A Cepheid Pulsator in an Eccentric Binary

Today in “why is my star’s brightness changing?”, let’s take a look one of the craziest light curves this astrobiter has ever seen.

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A pulsating Cepheid variable in an eclipsing binary makes for one crazy light curve. Because the pulsation period is close to 48 hours, and observations (black points) are only possible every 24 hours (at night), a pattern known as “beating” appears to the eye. A model of the pulsing, eclipsing system (solid line) illustrates the true nature of this system.

In the figure above, the black points are brightness observations measured in the near-infrared I-band. The solid line is the model created by the authors of today’s paper to explain what is happening. There are two things going on here: a pulsating Cepheid variable (rapid brightness changes) is being eclipsed by an orbiting companion star (the large dip) every 800 days.

Classical Cepheid variables are an observer’s best friend. They obey a period-luminosity relation—intrinsically brighter Cepheids pulsate more slowly—that makes them incredibly useful for measuring cosmic distances. The chance discovery of a Cepheid variable star in Andromeda in 1924 by Edwin Hubble was a turning point in modern astronomy. Measuring a huge distance to Andromeda meant that it and other faint, fuzzy blobs in the sky we now know as galaxies were definitively not part of our own Milky Way. The subject of today’s paper is actually located in our neighboring Large Magellanic Cloud (LMC) dwarf galaxy.

More than a cosmic meterstick

Cepheids are interesting stars in their own right, too. The pulsing brightness variations happen because the star’s temperature and radius is changing, and they occupy a unique niche of stellar evolution. Not all stars go through a Cepheid phase of life, but those with masses ranging from about 4–20 M do. Some stars can actually cross into the so-called instability strip and become Cepheids more than once! Overall, though, the Cepheid variable portion of a star’s life is extremely short. We can learn a lot about what is physically happening inside stars during this tumultuous time through close observations.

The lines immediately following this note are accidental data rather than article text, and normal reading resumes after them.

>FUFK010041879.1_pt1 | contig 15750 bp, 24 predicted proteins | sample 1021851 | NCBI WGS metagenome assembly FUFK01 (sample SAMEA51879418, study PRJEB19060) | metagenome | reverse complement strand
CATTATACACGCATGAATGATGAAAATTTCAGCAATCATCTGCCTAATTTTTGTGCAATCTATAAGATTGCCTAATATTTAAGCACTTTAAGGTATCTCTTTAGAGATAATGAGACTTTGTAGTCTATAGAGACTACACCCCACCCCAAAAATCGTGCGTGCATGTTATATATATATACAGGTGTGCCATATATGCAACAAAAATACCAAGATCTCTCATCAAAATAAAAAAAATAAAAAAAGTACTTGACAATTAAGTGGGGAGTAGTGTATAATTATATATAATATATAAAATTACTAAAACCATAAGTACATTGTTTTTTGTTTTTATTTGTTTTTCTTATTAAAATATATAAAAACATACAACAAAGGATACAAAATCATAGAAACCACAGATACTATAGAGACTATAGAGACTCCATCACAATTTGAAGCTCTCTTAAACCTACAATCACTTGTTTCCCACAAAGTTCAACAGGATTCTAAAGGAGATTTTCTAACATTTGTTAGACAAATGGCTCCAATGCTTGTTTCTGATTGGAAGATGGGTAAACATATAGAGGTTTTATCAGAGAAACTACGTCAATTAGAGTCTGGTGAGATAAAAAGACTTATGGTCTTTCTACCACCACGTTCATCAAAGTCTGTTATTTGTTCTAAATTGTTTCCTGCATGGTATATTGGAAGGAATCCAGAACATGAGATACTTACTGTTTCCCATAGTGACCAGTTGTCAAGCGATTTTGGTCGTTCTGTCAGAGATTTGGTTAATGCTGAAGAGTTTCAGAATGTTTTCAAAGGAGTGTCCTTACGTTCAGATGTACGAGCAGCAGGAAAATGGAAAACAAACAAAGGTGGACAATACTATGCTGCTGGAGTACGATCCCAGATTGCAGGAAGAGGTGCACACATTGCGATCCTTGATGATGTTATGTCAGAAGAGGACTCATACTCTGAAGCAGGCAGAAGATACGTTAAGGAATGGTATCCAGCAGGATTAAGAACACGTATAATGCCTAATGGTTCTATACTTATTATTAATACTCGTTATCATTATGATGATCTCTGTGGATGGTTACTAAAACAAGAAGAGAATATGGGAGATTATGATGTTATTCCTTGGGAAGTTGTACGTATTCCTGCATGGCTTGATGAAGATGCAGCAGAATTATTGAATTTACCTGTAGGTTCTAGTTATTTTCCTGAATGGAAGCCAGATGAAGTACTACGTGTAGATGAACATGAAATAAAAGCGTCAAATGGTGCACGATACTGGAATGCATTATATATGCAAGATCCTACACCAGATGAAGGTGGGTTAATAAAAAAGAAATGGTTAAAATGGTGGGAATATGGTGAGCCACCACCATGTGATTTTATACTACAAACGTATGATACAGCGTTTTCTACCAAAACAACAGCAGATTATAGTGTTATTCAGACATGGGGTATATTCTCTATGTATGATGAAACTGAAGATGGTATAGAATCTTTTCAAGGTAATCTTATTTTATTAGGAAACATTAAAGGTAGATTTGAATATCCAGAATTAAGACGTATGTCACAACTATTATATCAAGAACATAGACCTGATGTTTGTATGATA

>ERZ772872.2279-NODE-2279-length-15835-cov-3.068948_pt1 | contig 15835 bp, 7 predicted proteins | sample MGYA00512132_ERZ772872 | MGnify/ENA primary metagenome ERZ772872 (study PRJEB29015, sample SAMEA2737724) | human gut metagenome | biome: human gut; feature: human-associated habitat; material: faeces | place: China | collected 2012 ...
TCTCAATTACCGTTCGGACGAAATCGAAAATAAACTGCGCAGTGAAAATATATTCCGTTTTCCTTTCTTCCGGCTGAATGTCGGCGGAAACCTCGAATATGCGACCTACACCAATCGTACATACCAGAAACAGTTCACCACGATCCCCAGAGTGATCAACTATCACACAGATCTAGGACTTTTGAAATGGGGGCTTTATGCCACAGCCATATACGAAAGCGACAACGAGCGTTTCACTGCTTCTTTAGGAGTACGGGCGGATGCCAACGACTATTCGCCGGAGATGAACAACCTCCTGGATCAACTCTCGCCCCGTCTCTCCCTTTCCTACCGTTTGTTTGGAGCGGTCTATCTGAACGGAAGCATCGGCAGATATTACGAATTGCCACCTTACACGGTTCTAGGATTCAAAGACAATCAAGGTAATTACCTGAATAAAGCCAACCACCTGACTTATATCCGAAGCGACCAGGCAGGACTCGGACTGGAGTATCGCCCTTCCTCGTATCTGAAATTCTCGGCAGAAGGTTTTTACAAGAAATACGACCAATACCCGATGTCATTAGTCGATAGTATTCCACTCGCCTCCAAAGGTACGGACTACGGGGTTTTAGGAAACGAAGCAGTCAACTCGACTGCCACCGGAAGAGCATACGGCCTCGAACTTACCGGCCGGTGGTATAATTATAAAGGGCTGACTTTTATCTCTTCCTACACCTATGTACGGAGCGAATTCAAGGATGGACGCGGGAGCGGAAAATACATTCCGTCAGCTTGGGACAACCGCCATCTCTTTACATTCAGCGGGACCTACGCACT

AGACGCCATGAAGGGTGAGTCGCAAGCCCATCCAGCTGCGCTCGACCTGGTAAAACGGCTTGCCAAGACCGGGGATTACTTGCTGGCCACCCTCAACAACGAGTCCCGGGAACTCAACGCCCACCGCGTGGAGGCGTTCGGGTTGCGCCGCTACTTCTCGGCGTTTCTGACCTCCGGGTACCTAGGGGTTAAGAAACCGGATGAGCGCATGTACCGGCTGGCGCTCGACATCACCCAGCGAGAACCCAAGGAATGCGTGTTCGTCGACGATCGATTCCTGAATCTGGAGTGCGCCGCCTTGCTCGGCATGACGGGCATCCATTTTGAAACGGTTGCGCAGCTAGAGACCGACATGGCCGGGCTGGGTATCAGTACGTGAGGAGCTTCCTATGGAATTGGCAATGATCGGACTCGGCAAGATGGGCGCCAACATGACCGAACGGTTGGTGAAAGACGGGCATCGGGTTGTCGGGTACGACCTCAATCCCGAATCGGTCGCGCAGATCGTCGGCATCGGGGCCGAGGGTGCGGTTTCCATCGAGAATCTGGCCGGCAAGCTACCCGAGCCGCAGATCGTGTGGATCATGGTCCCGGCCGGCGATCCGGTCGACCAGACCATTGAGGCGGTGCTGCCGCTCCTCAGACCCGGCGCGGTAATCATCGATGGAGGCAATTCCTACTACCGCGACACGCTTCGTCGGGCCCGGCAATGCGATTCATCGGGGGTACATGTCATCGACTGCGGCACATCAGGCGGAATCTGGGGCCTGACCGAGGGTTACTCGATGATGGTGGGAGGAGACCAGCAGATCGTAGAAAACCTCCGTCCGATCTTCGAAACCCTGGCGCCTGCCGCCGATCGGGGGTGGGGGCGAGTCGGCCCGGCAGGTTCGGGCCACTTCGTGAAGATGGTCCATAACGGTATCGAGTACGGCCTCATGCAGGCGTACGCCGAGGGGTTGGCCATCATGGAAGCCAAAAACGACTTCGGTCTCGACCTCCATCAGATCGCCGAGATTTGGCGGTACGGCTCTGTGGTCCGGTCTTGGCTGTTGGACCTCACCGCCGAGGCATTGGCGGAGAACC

Or rather, we could learn a lot about what happens inside Cepheid variable stars, if only we knew their masses. As for all stars, a Cepheid’s mass is the key to understanding its fate. Since we lack a cosmic bathroom scale, the only direct way to measure the mass of a star is when you can observe something else orbiting it.

Until as recently as 2010, we knew of no Cepheids in eclipsing binaries with observable signals from both stars. Today, there are just a few, including our friend OGLE-LMC-CEP-2532, so it is critical to measure their masses as accurately and precisely as possible.

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Radial velocities of both stars in the Cepheid binary (left) and a schematic of the eclipse configurations as seen from Earth (right). In the velocity curves, filled points are the Cepheid with pulsations removed and open points are the companion. A full orbit takes 800 days. The system has an eccentric orbit, which can be seen from the non-sinusoidal velocity curves, and both stars have similar masses. It is not clear if the Cepheid (shown in white, right) actually eclipses a portion of its companion (shown in gray, right) or not.

As it turns out, this binary star’s orbit is very eccentric, yet the two stars have similar masses. This is apparent from the bow-tie shape of the radial velocity curve above. And while the companion star does pass in front of the Cepheid, the authors cannot say for sure if the Cepheid just barely passes in front of its companion.

To fully characterize both stars in a binary, you need two eclipses, otherwise the stars’ masses are conflated with the geometry as viewed from Earth. However, just knowing that the secondary eclipse is “close but not visible” helps constrain the inclination in Markov chain Monte Carlo simulations. In the end, the authors are able to measure the Cepheid’s mass as 3.90 ± 0.10 M. This is one of the most accurate mass determinations for a classical Cepheid and will go a long way toward improving our understanding of Cepheids’ inner secrets.

About Meredith Rawls

Meredith received her PhD in Astronomy from New Mexico State University in 2016. She was a regular astrobites author from 2013–2016 and assisted with the website and social media from 2015–2018.

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